Final Words…

As with many things, self-doubt is largely a mental game. It’s about reminding yourself that doubt and worry are not really productive and then adjusting your thinking to something that is more positive, constructive, and logical. Once you manage to do that, the next step is to create the conditions and circumstances necessary to keep self-doubt at bay.

 

 

 

 

The Formula for Success

There’s no doubt that luck plays a role in our success (and failure). To succeed, you have to be in the right place at the right time. As much as we’d like to think that we have full control over that, we don’t. For example, we cannot control where we’re born, the people we meet, or the physical and psychological environments that we are raised in. Therefore, obviously, luck is involved in achieving your goals.

That being said, let’s also not delude ourselves into thinking that luck is the only factor or the deciding factor when it comes to success. A lot of times we’ll look at others, such as athletes, and we will attribute their success to ‘natural ability.’ Or we’ll look at successful entrepreneurs and call them successful only because they came from a wealthy family and had parents who could fund their efforts. Or we’ll look at the Einsteins and the Picassos of the world and say they were gifted. I’m sure there is some degree of truth to that, however, there are many people who are 6’10” who do not make it to the NBA, many people who find a way to turn $10,000 in debt into $10 million of profit, and many who have insanely high IQs yet accomplish nothing noteworthy in their lives.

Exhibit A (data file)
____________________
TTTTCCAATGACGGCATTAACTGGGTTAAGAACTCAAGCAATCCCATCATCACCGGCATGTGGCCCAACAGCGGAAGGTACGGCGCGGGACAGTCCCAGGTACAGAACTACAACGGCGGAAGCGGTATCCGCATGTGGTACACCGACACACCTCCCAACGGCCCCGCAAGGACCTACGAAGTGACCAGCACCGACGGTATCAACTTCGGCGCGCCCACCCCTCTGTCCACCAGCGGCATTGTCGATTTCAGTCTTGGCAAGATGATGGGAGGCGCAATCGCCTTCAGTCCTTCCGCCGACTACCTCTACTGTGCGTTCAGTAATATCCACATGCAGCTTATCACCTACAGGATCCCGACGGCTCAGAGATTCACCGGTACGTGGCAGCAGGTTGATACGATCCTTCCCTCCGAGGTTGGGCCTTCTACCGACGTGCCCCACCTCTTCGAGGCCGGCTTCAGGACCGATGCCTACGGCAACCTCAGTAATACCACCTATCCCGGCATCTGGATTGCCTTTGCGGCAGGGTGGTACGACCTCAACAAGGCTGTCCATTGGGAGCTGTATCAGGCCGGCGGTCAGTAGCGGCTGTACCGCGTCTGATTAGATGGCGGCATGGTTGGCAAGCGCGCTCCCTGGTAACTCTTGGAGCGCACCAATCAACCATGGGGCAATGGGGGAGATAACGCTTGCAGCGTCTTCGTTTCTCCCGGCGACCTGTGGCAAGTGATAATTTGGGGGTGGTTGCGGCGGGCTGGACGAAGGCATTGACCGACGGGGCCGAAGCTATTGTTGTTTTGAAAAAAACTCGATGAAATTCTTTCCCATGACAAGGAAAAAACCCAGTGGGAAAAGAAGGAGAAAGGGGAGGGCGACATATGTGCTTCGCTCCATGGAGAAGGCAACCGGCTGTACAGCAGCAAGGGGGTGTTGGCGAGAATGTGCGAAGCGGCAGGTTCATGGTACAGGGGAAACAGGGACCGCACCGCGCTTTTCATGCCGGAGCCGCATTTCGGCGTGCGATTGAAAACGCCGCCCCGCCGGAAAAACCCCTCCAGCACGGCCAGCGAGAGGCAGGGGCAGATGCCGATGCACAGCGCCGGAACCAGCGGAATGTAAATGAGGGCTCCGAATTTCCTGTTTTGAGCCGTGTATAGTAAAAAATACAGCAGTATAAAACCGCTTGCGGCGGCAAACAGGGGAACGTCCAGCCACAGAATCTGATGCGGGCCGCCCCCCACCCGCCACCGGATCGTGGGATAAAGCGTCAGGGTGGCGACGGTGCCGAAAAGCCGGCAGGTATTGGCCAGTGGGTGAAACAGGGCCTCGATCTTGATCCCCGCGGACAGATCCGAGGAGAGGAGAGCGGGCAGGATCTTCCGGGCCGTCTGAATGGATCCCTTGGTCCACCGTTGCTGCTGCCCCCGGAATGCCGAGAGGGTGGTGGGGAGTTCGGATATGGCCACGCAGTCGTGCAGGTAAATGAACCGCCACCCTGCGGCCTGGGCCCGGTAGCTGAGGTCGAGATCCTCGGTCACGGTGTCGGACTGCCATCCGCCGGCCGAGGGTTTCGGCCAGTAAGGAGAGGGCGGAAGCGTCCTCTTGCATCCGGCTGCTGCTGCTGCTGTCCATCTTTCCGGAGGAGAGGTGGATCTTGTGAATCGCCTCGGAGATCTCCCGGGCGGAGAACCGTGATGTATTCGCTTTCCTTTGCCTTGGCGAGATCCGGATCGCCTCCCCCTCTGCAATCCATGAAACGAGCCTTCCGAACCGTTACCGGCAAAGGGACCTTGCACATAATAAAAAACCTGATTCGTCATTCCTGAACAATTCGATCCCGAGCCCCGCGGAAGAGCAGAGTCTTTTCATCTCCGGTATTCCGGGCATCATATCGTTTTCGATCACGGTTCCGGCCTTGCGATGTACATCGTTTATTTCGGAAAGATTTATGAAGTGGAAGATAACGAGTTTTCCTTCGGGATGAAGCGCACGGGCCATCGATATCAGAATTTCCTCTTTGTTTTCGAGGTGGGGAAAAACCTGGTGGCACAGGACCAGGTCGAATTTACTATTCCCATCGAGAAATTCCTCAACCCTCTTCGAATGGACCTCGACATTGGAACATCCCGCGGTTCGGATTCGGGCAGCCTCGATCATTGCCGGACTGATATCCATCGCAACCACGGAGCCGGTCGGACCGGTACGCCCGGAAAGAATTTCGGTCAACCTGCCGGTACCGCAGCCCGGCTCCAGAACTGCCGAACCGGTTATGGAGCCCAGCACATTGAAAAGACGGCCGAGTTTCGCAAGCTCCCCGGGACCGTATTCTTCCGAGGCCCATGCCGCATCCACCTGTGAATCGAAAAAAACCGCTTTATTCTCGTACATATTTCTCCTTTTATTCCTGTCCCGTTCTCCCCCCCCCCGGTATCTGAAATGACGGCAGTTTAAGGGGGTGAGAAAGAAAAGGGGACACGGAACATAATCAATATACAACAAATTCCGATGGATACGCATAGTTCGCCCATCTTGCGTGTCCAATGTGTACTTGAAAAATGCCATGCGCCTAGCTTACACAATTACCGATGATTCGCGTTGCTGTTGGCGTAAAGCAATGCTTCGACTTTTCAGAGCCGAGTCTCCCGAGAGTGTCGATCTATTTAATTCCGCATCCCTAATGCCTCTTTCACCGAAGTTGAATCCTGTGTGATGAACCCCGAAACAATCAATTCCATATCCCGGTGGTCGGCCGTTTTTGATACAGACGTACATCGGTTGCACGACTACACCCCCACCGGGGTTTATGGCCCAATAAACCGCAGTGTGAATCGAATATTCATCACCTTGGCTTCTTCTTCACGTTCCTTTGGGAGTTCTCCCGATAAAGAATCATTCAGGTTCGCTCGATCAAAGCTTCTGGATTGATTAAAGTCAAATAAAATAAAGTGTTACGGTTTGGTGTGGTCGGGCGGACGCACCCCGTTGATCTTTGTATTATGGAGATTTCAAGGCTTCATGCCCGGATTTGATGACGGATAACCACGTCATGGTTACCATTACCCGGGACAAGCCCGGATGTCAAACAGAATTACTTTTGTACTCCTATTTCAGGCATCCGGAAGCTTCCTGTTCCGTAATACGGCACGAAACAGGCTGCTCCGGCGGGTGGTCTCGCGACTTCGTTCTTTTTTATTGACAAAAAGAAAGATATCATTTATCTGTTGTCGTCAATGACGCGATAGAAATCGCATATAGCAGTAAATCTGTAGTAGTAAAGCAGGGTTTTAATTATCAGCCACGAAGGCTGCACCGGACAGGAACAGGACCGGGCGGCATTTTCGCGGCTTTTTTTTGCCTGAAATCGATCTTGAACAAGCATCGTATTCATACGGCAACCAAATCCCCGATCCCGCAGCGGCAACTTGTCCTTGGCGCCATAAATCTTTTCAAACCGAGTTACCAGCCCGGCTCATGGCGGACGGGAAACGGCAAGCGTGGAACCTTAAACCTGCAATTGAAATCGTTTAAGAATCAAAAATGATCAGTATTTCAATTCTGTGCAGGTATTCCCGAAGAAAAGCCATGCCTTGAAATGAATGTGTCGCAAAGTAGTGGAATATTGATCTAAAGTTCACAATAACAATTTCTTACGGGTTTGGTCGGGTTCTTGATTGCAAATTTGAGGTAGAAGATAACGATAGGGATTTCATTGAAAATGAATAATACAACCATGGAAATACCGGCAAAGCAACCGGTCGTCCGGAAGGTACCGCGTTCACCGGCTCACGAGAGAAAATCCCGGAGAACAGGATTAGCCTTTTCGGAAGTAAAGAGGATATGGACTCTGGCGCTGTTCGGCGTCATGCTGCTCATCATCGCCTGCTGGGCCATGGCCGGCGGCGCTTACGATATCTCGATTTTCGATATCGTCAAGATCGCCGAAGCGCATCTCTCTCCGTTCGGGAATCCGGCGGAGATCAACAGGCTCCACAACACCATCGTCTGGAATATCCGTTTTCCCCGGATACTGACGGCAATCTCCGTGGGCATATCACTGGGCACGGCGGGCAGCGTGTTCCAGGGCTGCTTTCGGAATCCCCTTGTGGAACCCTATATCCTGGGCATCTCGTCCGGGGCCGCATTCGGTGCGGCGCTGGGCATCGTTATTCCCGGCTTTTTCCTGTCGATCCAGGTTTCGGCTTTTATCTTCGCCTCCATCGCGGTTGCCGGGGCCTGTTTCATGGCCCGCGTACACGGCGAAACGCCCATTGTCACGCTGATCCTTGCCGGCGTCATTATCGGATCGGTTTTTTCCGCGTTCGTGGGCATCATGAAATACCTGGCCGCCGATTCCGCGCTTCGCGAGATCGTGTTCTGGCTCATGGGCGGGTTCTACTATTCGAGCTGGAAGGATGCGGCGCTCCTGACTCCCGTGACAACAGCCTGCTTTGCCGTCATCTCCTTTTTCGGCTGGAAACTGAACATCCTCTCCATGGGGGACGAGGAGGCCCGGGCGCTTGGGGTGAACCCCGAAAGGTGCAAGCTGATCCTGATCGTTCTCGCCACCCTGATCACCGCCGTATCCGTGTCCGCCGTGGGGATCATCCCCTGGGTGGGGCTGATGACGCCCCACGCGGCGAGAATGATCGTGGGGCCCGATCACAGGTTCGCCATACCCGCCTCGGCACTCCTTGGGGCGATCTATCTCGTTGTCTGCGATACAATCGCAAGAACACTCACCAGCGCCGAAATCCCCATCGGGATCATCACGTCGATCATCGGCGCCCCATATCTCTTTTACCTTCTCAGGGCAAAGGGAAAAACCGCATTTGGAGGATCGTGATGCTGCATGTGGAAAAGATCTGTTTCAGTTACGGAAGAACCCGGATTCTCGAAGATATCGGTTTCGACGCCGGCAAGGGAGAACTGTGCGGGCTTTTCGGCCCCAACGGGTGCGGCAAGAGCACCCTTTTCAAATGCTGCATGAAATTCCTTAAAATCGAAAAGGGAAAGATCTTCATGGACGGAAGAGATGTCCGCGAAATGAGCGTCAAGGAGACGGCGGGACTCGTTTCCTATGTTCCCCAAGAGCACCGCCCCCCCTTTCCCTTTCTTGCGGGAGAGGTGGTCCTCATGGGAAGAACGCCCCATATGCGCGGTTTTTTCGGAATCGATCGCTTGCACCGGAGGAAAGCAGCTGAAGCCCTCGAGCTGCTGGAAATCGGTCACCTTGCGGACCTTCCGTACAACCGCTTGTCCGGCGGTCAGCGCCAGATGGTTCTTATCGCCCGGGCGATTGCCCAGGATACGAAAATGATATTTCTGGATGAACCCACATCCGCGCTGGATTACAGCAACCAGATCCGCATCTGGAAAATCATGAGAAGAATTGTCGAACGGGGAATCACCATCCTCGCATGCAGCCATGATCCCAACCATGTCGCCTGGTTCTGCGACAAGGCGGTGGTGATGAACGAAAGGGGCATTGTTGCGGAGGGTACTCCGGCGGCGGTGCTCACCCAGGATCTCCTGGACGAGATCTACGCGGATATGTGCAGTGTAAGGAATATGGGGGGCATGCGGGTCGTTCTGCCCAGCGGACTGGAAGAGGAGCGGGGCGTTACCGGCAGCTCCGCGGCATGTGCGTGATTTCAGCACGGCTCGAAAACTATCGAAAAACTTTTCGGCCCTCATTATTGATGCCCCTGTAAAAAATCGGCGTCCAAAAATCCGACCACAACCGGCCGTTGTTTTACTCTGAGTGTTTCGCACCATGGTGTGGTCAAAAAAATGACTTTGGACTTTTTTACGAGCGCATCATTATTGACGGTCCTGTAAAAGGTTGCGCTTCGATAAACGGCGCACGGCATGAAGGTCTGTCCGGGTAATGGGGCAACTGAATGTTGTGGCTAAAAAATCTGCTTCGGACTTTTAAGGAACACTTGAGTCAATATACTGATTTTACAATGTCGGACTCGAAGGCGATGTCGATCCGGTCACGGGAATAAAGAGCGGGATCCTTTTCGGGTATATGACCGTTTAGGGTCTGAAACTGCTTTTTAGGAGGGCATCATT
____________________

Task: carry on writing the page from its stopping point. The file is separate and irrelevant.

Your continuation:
So what is it? Why are some disadvantaged people so successful while some advantaged people are unsuccessful?

The Success Formula

According to researcher Angela Duckworth, one of the main predictors of success is grit, a combination of passion and perseverance for long-term goals. This is what distinguishes the high-achievers from the rest. In her book, Grit, Duckworth shares two formulas that describe the relationship between grit and success.